Military Special Needs Network

Proudly Supporting all Military Families with a Special Needs Dependent

Adding Grace

We had a baby three weeks ago, baby Gracie. She’s beautiful. Dark hair, big blue eyes, and a perfectly formed cupid’s bow of a mouth. We are in the lovey dovey honeymoon stage: everything she does is a minor miracle. Every hair on her head is beautiful. Her perfectly formed features stun us in their, yes, perfection. I stare at her hours upon end, marveling at the wonder that my husband and I have created.

And it occurred to me. Our boys never had that. There has never been a time when someone stood amazed at their existence, blinded by their beauty, speculated about their promising future. And that has struck me as profoundly sad.

You see, they were born under less than ideal circumstances, and removed from their home for their safety. Ironic considering they were removed from their foster home for their safety months later. That’s where we came into the picture. At the time it was a ridiculously busy time – going from one child to three children; two of whom were globally – and horrifically – delayed. Our transition time was literally two weeks, and our first experience with the boys was a three-day overnight stay.

We had boys who could not be consoled, one of whom refused to be hugged or touched. We had self injurious behaviors from one boy, and a nearly-year old boy who could not hold his head up, hold a bottle, or ANY of the things that were considered “normal” for his age.

Immediately we were thrust full throttle into the world of special needs, advocacy, and 12 appointments per week living. We loved our boys, still do of course, but there was little to no time to faun over their features and revel in their little boy smell. Instead we practically lived out of our newly acquired station wagon, schlepping everyone from appointment to meeting, to government offices, to, well, you get the idea.

And so my boys have been robbed, yet again, of this experience. And, in a way, WE have been robbed of that experience for them, too. So now, many years past its due, I am trying to give all of us that experience. An extra head rub here and there, extra “I love yous”, and hugs & kisses when tolerated. It’s too little, that’s for sure. They should have had time in their lives where they were admired and adored. We’ve just been so busy trying to help them get caught up to speed, reach milestones, and make up time, that we’ve, well, dropped that very important ball.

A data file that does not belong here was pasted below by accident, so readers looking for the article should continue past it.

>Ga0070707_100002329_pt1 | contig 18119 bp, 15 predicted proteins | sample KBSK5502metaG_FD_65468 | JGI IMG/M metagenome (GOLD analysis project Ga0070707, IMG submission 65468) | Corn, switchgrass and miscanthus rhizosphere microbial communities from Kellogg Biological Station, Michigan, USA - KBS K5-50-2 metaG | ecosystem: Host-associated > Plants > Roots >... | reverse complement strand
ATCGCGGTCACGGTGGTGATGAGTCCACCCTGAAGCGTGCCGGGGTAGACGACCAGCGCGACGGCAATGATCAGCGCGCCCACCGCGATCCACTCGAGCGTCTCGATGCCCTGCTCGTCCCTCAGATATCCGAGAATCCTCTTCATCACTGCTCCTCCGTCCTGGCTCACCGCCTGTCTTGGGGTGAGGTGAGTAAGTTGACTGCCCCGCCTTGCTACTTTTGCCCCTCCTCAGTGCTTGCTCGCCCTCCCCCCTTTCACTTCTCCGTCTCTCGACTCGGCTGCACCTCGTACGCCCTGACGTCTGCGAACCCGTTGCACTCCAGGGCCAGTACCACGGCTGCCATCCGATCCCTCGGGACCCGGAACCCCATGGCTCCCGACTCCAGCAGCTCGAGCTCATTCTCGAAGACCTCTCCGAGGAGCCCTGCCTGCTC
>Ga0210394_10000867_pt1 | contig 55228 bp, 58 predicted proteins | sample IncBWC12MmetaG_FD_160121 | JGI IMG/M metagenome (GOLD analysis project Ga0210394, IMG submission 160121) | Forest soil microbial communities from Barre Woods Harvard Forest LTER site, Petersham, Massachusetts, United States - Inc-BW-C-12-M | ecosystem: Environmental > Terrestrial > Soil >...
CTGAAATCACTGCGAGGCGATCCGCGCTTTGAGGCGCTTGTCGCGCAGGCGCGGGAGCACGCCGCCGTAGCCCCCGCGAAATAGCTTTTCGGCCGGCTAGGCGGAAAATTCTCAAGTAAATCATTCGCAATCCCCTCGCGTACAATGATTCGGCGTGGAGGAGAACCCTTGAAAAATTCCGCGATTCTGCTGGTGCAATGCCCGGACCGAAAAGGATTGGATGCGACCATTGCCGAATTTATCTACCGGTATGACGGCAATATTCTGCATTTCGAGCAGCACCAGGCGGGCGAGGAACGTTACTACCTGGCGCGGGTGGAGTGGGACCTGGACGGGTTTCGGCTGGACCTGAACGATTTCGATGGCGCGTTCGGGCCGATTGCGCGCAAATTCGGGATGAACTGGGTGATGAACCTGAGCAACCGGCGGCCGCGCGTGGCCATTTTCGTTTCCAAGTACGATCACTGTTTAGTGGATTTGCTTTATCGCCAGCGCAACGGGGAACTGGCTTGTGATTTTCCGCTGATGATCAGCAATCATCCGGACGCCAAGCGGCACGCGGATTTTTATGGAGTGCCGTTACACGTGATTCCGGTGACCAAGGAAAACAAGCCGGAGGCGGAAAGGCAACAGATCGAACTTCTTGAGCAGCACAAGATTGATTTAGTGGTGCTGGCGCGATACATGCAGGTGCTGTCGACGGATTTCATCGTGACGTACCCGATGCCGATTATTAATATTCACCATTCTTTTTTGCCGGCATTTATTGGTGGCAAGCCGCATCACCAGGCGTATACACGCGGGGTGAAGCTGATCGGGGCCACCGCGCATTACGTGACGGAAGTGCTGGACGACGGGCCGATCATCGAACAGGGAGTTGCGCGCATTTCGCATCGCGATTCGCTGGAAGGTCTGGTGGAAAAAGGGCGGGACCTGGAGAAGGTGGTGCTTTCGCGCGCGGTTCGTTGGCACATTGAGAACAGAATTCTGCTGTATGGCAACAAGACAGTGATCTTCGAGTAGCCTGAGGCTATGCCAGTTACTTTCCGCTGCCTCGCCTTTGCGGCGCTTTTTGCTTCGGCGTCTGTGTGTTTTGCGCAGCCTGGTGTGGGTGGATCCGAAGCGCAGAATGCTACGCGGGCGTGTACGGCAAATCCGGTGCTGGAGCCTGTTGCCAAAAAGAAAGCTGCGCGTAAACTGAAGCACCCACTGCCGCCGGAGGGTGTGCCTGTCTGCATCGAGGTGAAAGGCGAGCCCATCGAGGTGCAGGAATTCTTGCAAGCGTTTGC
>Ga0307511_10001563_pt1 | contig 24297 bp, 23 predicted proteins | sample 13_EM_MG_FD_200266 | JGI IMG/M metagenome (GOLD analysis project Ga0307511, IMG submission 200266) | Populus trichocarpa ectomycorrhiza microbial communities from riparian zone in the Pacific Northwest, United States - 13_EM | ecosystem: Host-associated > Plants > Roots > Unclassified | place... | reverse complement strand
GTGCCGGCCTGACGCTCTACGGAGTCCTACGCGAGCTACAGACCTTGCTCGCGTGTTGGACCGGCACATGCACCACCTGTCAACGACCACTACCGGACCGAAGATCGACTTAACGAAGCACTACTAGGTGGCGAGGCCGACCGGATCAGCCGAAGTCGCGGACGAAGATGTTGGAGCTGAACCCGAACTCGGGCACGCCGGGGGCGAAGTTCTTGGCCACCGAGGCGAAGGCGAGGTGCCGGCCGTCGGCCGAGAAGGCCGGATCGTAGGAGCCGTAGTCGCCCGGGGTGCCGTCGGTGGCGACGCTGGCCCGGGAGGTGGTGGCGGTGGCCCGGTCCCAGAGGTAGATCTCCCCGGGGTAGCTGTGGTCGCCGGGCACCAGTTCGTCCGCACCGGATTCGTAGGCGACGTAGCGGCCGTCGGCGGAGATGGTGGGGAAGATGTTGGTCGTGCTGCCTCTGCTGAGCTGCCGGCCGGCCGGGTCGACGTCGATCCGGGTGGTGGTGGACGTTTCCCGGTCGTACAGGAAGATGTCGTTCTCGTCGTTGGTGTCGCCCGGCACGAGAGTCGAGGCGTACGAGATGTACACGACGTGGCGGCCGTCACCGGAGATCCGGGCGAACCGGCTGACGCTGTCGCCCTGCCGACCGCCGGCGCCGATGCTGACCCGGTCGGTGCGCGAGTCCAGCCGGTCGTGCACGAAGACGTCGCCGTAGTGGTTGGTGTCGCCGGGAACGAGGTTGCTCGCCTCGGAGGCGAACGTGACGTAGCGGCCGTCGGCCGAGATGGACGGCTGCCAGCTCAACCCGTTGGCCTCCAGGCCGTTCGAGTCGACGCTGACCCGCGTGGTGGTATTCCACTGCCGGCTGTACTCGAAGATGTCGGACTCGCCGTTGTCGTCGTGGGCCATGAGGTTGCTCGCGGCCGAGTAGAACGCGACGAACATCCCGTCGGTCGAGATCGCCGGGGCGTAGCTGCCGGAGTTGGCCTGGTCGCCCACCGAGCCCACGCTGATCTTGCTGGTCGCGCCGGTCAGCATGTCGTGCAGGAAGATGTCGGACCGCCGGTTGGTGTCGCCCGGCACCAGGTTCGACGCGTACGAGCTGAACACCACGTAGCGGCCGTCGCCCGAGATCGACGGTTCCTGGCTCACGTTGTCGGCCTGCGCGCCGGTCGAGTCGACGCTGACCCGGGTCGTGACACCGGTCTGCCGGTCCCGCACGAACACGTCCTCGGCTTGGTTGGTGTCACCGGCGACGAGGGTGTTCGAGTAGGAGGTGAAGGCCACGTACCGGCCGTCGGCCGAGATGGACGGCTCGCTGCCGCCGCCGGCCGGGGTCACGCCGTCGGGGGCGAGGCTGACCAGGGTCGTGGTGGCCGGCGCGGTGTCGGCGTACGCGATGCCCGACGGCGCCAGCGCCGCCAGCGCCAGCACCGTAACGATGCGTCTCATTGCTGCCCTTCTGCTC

Time to rectify this situation. Time to get back to basics and marvel at the miracles that are my boys. To enjoy being with them, listening to them, talking with them. Maybe adding Grace has added a bit more chaos and noise to our home; she has also made me think about things in a completely different light.


Kelly is a Navy wife and mother to three children; 16 year old NT, 6 and 5 year old boys on the spectrum; and, since life was getting a touch boring, she’s added a bun in the oven. Kelly has been featured in a collection of essays on special needs children entitled, “Wit and Wisdom From the Parents of Special Needs Children.” She can also be found at, and as a guest blogger throughout the blog-iverse. In her spare time, Kelly is the Blog Master for, and member of, the Military Special Needs Network Executive Board. You can contact her via email at

4 comments on “Adding Grace

  1. ShesAlwaysWrite
    April 9, 2013

    So beautiful!

  2. Joel Goldstein
    April 12, 2013

    Beautifully written and very moving. Don’t know much about autism – been spending the last 11 years learning about acquired brain injuries. But observed some very hopeful results with autistic kids during our long journey. Specifically HBOT for general cognitive functioning, and Boyles Sensory Learning for sensory/motor issues. Both therapies helped our son’s recovery from a severe TBI, and we saw very encouraging results with autism. Not a panacea, but for those not familiar with them, worth looking into. God bless.

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